Governments of the Americas urged to respect indigenous rights

By agency reporter
6 Aug 2011

Amnesty International has urged governments in the Americas to stop giving development projects priority over Indigenous Peoples’ rights and dignity.

The call came ahead of the International Day of the World’s Indigenous People on 9 August 2011.

“The ongoing human rights violations against tens of millions of indigenous people across the Americas are alarming”, said Susan Lee, Americas Director at Amnesty.

“After centuries of abuse and discrimination, their cultural and physical survival is at stake because there is insufficient political will to acknowledge, respect and protect Indigenous Peoples’ rights when these rights are seen as obstacles to economic growth.”

The expansion of agricultural and extractive industries and major development projects such as dams and roads into traditional indigenous lands are a significant and growing threat to Indigenous Peoples.

Across the Americas, Indigenous Peoples are seen as standing in the way of commercial interests, and are threatened, harassed, forcibly evicted, displaced and killed in the drive to exploit natural resources in the areas where they live.

In Brazil, for example, the construction of the Belo Monte dam on the Xingu river in the Amazon basin is going ahead despite an order from the Inter-American Human Rights Commission to halt the project to fully assess its impact on the local indigenous communities.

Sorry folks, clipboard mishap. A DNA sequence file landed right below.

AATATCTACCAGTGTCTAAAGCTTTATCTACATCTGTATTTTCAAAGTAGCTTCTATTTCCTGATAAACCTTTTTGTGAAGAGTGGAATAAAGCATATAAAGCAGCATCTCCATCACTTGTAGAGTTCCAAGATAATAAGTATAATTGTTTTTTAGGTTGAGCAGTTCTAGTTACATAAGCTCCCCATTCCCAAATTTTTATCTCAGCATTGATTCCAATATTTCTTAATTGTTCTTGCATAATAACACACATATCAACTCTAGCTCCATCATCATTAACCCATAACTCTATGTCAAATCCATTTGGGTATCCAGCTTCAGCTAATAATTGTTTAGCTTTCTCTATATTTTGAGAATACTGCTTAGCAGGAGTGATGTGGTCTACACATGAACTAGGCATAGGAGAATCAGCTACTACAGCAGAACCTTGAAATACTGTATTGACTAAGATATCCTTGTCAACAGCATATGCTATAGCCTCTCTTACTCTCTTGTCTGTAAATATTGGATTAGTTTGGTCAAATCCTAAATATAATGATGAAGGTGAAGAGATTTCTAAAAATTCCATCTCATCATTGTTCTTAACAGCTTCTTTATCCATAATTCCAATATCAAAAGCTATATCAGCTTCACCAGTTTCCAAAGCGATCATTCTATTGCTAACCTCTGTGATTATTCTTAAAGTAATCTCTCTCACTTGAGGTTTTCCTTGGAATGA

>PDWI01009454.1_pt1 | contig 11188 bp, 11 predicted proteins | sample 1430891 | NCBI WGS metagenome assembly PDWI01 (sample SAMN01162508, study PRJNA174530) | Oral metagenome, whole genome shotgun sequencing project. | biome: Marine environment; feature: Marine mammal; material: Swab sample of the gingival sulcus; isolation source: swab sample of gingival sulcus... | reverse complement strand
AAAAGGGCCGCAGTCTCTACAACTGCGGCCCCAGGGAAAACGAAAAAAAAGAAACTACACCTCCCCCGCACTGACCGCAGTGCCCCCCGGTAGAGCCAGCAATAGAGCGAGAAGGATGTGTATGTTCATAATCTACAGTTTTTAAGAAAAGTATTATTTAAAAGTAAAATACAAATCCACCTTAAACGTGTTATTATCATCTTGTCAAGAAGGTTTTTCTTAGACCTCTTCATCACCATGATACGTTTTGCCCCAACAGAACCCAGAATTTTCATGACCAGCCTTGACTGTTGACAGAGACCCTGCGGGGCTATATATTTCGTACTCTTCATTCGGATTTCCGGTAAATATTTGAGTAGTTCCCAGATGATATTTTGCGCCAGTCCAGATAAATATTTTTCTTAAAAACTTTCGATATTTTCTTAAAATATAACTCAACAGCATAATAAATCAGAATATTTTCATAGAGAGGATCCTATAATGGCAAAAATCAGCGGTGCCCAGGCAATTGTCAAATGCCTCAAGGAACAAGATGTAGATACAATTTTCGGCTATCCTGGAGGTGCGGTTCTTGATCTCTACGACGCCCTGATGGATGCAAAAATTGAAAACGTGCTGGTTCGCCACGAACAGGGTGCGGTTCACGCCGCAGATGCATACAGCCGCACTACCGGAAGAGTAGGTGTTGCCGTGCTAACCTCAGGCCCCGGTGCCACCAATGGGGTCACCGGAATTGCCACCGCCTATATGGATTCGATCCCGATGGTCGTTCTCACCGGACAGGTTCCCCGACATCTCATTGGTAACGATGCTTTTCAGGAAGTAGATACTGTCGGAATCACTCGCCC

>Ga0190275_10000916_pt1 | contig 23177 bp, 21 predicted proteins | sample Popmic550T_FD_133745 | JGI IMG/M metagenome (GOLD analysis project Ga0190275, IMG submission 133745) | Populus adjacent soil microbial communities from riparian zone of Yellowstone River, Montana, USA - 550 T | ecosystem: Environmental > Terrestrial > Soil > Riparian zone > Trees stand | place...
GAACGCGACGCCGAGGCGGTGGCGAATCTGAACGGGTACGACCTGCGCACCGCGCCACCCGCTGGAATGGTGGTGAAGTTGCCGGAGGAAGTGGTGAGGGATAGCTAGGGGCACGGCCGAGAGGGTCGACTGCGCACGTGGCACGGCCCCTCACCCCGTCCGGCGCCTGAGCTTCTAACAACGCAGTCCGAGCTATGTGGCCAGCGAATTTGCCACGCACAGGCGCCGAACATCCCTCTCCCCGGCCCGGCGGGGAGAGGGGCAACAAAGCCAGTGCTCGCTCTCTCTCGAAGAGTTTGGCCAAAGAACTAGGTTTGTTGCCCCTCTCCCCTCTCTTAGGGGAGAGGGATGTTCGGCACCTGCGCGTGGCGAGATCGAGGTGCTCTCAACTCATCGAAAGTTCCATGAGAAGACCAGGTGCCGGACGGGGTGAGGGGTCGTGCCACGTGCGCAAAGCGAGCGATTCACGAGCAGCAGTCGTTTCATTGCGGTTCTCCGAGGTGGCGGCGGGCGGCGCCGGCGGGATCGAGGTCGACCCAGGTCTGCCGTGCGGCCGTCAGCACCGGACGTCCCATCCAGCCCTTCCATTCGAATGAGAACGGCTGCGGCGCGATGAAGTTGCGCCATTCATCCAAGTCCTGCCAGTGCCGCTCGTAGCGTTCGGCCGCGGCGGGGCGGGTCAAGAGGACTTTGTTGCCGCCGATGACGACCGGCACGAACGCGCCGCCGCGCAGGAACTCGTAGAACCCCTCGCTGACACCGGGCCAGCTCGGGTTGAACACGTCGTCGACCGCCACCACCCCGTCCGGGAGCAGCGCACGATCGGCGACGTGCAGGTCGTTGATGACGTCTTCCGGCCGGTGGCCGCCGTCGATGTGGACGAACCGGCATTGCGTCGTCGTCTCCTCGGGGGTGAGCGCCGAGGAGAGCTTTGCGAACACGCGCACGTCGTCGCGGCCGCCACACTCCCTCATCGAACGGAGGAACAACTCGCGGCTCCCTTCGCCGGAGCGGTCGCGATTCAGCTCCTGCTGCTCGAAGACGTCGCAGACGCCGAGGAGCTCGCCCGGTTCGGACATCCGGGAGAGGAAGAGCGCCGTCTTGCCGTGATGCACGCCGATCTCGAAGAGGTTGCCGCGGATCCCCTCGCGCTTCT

Countries across the region – including Argentina, Brazil, Canada, Colombia, Ecuador, Guatemala, Mexico, Panama and Peru – have failed to consult Indigenous Peoples before passing laws that would threaten their livelihoods. They also carried out development projects in Indigenous Peoples’ ancestral lands without respecting their right to give free, prior and informed consent.

In countries such as Chile, Ecuador, Peru and Mexico, indigenous leaders and community members regularly face criminal prosecution under charges that seem to be disproportionate and politically motivated.

"Economic development doesn’t have to be a zero-sum game in which Indigenous Peoples’ rights are sacrificed," said Susan Lee.

“All of the countries in the Americas have endorsed the UN Declaration on the Rights of Indigenous Peoples – but states must abide by it in order to move beyond the centuries of marginalisation and discrimination.”

[Ekk/3]

Creative Commons LicenseThis work is licensed under a Creative Commons Attribution-NonCommercial-NoDerivs 2.0 England & Wales License. Although the views expressed in this article do not necessarily represent the views of Ekklesia, the article may reflect Ekklesia's values. If you use Ekklesia's news briefings please consider making a donation to sponsor Ekklesia's work here.